I was slightly off in the timing, but I was right about the weather punishing me for declaring Autumn’s arrival last week. And it’s expected to get warmer tomorrow? Seattle, you and I need to have a serious conversation about appropriate temperature choices for late September.
I suppose it makes sense, though, given the Case-Shiller numbers. As always, the Seattle Bubble has a great analysis, and looks at the local market trends in comparison with national trends for an illuminating picture. Growing that much faster than the national rate is interesting, but I’m not convinced it’s the kind of interesting that’s good. All real estate is local, but national trends have a tendency to correct local anomalies.
At least we’re doing our part to put that market heat to work combating the weather heat. Seattle is ranking pretty well nationally for LEED-certified residential building. Those are buildings that are certified for their “greenness” focusing mostly on energy efficiency. I’ve been a big fan of the current building trends prompted by LEED-certification because in addition to being more environmentally friendly, the construction is frequently higher quality, with better noise control, than the typical construction trends of the ’90’s and aughts.
Autumn is here and we have the drizzle to prove it! I understand that this isn’t a universal opinion, but I am quite pleased to have the return of the chilly damp that is Seattle at its best. (Watch it get sunny and shoot up to the 80’s this weekend just to spite me.)
MyNorthwest has a slightly fluffy article about how apartment building trends in Seattle are preventing condo building. Or maybe it’s about how difficulties around condo development in Settle are causing that problem. It’s a little light on actual content, but does capture the very warranted feeling that there’s a gaping hole where the entry-level housing market ought to be. Useful if you’re looking to capture the flavor of the current market and aren’t fussed about details.
Less fluffy and more interesting, this article from HousingViews takes a look at the effect of the tax Vancouver instituted on non-resident foreign buyers in 2016. News of the tax was received in some quarters with the assumption that those buyers would leave Vancouver and come to Seattle. From the data presented in that article, it looks to me like they stayed in Vancouver, they just stopped paying as much on the houses to be there. (Price growth slowed, but transaction rates didn’t.)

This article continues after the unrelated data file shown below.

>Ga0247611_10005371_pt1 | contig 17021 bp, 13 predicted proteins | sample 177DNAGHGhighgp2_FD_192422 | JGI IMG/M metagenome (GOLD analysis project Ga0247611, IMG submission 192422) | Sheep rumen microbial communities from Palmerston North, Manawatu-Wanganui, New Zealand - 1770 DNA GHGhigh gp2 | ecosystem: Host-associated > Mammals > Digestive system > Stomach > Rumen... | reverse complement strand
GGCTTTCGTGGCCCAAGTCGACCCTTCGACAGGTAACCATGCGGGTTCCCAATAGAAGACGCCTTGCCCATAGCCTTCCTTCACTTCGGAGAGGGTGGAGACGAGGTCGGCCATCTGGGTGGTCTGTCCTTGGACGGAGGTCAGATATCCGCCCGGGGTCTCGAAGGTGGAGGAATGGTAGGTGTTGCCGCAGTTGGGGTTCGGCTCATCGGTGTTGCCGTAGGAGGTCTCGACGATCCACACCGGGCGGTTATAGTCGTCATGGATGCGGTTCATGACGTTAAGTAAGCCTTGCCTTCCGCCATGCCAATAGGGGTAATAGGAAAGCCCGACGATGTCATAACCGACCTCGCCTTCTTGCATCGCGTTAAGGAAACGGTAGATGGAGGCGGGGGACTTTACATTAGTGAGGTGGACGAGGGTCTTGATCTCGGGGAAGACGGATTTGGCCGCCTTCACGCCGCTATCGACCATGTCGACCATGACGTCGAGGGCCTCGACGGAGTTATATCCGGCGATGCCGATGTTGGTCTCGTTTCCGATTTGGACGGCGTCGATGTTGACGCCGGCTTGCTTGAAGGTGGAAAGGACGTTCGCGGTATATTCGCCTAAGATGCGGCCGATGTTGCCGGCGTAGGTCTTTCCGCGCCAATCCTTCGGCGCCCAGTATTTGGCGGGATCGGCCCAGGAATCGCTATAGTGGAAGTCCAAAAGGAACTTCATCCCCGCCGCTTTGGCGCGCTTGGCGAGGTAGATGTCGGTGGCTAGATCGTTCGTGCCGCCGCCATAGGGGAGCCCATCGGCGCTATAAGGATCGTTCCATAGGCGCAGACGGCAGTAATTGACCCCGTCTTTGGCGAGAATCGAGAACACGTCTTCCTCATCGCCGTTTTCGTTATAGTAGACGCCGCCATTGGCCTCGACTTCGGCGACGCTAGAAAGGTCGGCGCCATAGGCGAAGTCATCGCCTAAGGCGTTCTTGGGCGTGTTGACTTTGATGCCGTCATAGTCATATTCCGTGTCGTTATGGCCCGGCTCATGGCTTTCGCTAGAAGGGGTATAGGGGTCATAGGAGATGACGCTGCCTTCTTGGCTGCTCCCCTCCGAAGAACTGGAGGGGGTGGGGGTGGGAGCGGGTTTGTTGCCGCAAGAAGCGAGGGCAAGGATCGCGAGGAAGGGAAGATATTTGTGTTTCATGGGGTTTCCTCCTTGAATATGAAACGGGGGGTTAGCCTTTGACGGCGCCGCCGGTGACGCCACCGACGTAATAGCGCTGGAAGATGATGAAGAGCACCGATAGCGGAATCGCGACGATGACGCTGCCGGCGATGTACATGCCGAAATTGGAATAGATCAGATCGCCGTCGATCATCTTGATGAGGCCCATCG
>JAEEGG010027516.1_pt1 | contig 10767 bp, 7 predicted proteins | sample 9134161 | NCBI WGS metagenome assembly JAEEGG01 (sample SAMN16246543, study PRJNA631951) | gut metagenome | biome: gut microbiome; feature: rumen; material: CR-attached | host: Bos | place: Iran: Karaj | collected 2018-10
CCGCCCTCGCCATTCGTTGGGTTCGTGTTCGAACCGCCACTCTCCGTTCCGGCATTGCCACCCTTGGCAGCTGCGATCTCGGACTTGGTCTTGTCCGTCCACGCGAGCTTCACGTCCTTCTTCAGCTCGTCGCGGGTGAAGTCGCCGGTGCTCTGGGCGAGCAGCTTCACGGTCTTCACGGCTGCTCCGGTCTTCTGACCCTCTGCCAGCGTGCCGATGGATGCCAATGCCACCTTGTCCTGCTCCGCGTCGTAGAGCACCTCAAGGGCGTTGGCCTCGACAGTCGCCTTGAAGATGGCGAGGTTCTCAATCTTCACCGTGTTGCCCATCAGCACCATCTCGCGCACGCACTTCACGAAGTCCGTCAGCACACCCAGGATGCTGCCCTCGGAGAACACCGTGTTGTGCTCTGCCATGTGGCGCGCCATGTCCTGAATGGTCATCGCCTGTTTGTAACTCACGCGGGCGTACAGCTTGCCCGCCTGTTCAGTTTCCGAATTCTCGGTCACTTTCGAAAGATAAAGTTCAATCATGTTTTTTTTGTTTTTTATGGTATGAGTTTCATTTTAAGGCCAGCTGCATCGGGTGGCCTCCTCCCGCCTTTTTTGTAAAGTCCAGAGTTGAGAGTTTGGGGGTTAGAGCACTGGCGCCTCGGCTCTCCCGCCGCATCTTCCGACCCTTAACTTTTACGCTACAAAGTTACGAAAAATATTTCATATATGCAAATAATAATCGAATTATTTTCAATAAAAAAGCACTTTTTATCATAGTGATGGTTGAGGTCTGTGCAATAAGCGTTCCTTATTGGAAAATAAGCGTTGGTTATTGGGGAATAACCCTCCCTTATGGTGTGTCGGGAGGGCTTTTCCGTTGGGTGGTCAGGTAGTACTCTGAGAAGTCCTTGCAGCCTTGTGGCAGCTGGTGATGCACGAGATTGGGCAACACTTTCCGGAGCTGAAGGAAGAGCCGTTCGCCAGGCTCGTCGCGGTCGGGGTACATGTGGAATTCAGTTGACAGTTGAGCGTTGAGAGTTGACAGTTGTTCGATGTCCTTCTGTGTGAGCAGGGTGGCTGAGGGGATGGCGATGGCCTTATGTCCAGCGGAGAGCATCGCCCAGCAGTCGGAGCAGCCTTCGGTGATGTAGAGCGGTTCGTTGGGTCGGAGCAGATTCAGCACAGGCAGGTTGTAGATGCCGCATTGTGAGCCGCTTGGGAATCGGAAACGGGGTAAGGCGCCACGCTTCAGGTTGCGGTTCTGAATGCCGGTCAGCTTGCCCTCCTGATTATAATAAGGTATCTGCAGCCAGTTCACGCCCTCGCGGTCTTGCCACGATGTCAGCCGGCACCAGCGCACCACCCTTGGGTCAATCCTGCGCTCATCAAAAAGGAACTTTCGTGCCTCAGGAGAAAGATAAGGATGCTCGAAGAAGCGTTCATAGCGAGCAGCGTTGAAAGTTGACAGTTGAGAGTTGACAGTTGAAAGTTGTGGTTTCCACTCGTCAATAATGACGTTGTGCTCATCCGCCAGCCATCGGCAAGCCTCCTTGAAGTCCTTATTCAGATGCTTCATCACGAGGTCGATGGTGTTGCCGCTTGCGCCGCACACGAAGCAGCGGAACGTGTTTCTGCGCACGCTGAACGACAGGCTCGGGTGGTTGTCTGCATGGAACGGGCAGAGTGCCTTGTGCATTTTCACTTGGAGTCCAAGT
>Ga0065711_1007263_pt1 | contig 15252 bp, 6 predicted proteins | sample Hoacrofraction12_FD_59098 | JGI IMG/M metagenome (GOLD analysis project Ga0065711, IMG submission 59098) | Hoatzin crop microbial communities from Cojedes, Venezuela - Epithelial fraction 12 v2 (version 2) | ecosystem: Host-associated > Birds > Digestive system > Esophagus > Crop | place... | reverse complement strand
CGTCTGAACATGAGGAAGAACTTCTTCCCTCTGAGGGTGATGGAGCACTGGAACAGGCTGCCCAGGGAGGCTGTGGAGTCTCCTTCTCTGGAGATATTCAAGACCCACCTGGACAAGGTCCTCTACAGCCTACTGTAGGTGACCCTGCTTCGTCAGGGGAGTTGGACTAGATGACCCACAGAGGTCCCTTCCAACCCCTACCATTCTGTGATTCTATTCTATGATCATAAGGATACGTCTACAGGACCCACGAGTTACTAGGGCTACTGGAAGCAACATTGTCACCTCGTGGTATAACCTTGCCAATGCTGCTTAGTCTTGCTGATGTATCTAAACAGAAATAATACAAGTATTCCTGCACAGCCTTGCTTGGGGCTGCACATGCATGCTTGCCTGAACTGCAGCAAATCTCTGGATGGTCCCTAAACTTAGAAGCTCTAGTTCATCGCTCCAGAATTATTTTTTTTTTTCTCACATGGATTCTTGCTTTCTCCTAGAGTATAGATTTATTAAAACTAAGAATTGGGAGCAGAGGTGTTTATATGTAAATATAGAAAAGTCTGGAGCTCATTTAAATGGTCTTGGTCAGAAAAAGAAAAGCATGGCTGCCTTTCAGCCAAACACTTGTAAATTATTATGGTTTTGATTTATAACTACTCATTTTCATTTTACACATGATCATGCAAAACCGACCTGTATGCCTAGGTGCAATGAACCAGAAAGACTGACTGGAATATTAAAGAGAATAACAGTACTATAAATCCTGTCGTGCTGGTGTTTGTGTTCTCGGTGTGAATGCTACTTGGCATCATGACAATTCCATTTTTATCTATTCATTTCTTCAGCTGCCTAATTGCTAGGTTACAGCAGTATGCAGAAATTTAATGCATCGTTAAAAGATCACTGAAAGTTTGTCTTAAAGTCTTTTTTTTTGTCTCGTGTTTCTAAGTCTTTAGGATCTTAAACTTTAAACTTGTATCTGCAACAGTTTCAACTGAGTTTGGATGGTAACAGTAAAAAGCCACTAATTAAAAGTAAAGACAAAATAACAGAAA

If you’re more interested in the infrastructure we already have, Curbed did a ranking of Seattle neighborhoods to find the ones that make car-free life the easiest. They look at transit access, walkability, and bikability. It’s a handy guide, especially if you’re interested in details about upcoming transit shifts for some of the neighborhoods discussed.
The Seattle Bubble has their analysis for the August numbers from the NWMLS. Things are still trucking along. What struck me in this was actually the quoted bit from the MLS saying that 1/3 appraisals are coming in low. That…surprises me. I’ve been hearing about low appraisals here and there, but haven’t run into one or heard nearly enough to suspect they were that common. Granted, cash offers usually don’t have an appraisal, but while cash is a significant portion of the market right now, not enough that I’d expect it to hide the fact that a third of the appraisals are coming in significantly low. On the one had, woah. On the other, I’m glad to see there’s a check in place on pricing in the market and that it’s getting triggered that often.
Curbed Seattle did a great writeup on the “missing middle” of Seattle’s market. It’s been true that there’s no such thing as a starter home in Seattle for a while. Starter-condo, maybe, but single-family home? Nope. The fact that the rental market isn’t really stepping in to fill that gap is a significant part of what’s driving people out of Seattle and into the surrounding areas. I see a lot of people going further north, up to Mountlake Terrace, Lynnwood, Everette, and Lake Stevens, but there’s a significant southern movement, too.
Anybody paying attention to rental properties in the area may have been following the federal suit against the owner of three buildings in Edmonds who advertised her buildings as restricted to adults, and turned away families with children. That suit has been settled, for $95,000, which is a sizable chunk of change.
Cities in Washington overall made a good showing in a recent list of best cities to live in, but Seattle, and Bellevue particularly so, both making the top 10. Shockingly, they didn’t perform very well on the affordability metrics.
Speaking of affordability, this article has a good breakdown of the long term trends in housing costs in the area, and what factors are likely to drive it going forward. The comparisons to California are particularly apt – I see a lot of interest from people currently residing in California and comparing their current living arrangements to Seattle with an eye toward reduced expenses.